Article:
HIPAA FAQs for Dental Offices
The following questions are answered below:
- When is a dentist or a dental office considered to be a covered entity?
- Must I use the standard transactions and code sets?
- What must I do to comply with the privacy rule?
- What must I do to comply with the security rule?
When is a dentist or a dental office considered to be a covered entity?
The definition of a covered entity includes any health care provider who transmits any health information in electronic form in connection with one of the named transactions. Thus, if a dentist or dental office sends claims, encounters, pre-determinations, eligibility requests, claim status inquiries or treatment authorization requests electronically, then that dentist or dental office is a covered entity and is subject to HIPAA.
Must I use the standard transactions and code sets?
If a dental office transmits any of the above transactions directly to a payer, then they must use the appropriate standard transaction format. A dental office may contract with one or more clearinghouses, which could accept transactions in non-standard format for the purpose of converting them into the standard format on their behalf.
What must I do to comply with the privacy rule?
Dental offices must designate a Privacy Official, who will ensure that the office is implementing the privacy policies required by HIPAA. The Privacy Official will ensure that patients have the right to access their files and to obtain copies of their health information when requested. Patients also must have the ability to amend or correct their individual health information. If the patient does amend their file, then the dental office must send copies of the amendment(s) to any prior recipients of health information for the patient.
Dental offices will need to create a document that describes their information practices and will have to post the document in a prominent place where potential patients may see it. The office must notify existing patients of their information practices no later than their first appointment after the privacy rule is mandated for use. The privacy notice should describe uses and disclosures of patient health information that the practice is permitted or required to make without a patient's consent or authorization.
Dental offices will need to obtain consent from patients for three different purposes. First is the patient's consent that addresses the use and disclosure of protected health information for treatment, payment and health care operations. The second form of consent addresses the use and disclosure of protected health information with which the patient may agree or disagree. The third form of consent addresses all other uses of protected health information.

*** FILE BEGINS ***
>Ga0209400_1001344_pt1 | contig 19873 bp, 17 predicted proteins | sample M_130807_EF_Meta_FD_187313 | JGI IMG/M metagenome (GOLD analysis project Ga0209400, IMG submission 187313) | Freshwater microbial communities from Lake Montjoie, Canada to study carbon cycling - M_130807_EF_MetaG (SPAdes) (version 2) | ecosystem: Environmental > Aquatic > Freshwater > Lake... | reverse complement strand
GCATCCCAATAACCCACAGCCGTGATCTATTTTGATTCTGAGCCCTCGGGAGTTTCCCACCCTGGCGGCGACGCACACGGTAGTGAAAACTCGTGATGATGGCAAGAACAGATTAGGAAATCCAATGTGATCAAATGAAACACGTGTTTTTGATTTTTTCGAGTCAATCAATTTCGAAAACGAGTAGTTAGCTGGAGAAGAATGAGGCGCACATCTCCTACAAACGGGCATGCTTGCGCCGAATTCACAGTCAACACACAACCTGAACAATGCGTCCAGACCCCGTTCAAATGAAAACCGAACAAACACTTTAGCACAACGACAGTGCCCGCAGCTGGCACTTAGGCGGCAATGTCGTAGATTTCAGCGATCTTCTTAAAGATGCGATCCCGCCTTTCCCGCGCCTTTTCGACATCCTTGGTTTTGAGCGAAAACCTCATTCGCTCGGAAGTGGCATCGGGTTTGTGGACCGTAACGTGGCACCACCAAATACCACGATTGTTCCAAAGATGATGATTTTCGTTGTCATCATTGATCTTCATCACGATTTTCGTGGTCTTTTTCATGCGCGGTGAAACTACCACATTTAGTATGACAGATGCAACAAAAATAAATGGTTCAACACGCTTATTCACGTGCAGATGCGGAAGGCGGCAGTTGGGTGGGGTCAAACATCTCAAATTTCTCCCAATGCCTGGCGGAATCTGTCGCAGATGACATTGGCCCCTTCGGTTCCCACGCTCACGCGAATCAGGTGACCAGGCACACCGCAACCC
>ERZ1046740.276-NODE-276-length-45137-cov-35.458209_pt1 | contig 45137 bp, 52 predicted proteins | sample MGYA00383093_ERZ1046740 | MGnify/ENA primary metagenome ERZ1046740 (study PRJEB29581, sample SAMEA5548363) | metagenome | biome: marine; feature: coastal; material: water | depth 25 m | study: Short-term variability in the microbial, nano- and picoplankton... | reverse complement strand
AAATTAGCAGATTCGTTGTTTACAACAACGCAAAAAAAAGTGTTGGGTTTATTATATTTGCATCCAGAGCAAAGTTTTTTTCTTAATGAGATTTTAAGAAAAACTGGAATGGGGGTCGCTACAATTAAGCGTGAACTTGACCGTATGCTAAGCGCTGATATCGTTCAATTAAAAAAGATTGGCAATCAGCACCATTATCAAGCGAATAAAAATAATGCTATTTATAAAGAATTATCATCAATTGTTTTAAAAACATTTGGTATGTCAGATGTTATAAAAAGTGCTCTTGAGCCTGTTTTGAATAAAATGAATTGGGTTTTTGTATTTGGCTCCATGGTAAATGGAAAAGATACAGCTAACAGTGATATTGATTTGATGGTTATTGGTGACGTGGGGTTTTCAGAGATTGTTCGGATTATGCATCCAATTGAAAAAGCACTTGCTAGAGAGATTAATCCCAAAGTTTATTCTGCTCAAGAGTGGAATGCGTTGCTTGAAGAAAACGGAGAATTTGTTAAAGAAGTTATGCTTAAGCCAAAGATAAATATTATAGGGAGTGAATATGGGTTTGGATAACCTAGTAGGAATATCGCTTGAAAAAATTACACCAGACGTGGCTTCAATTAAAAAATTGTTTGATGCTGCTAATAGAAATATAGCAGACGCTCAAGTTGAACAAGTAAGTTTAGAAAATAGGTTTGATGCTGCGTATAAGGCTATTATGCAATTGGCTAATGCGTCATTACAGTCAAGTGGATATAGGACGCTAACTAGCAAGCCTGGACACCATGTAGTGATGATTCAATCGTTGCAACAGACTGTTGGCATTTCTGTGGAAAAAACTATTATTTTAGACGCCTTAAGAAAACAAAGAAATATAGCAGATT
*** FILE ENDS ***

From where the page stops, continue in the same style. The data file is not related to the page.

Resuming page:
Dental offices must keep a log of uses and disclosures of health information for each patient. Normal uses, defined as disclosure for treatment, payment and/or health care operations, require a generic log entry. All other disclosures require special written authorization and must be kept on file for seven years.
Dental offices frequently use the services of business associates. Examples of business associates would include: accounting firms and consulting firms. The dental office is required to take steps, including executing contracts with each business associate, that ensure that the associate is also protecting the privacy of individually identifiable health information.
The dental office is responsible for monitoring the activities of their business associates to assure HIPAA compliance. If the office becomes aware of compliance violations by one of their business associates, and makes no attempt to correct the problem, then the dental office may become liable for failure to comply with HIPAA. Specific responsibilities and duties of each business associate must be documented in a specific contract, called a business associate contract, between the dental office and its business associate.
Each employee of the dental office who has access to protected health information must receive training in the policies and procedures for the use, disclosure and safeguarding of the information. Training sessions must be documented and kept on file.
The dental office must implement procedures that allow individuals to file complaints concerning potential privacy violations. The office must document all complaints, whether written or oral, and the disposition of those complaints, if any.
What must I do to comply with the security rule?
Dental offices must comply fully with each of the four parts of the security rule: administrative procedures, physical safeguards, technical security services and technical security mechanisms. The office must name a Security Official who will be responsible for ensuring that all policies and procedures are fully documented and implemented.